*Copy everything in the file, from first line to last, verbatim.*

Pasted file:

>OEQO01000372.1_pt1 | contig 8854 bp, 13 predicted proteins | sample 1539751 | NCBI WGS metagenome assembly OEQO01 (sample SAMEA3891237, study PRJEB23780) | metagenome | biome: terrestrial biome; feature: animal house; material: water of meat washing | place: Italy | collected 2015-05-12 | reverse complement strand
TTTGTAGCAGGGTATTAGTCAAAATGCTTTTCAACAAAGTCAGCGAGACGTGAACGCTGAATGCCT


>OEQO01000372.1_pt1 | contig 8854 bp, 13 predicted proteins | sample 1539751 | NCBI WGS metagenome assembly OEQO01 (sample SAMEA3891237, study PRJEB23780) | metagenome | biome: terrestrial biome; feature: animal house; material: water of meat washing | place: Italy | collected 2015-05-12 | reverse complement strand
TTTGTAGCAGGGTATTAGTCAAAATGCTTTTCAACAAAGTCAGCGAGACGTGAACGCTGAATGCCT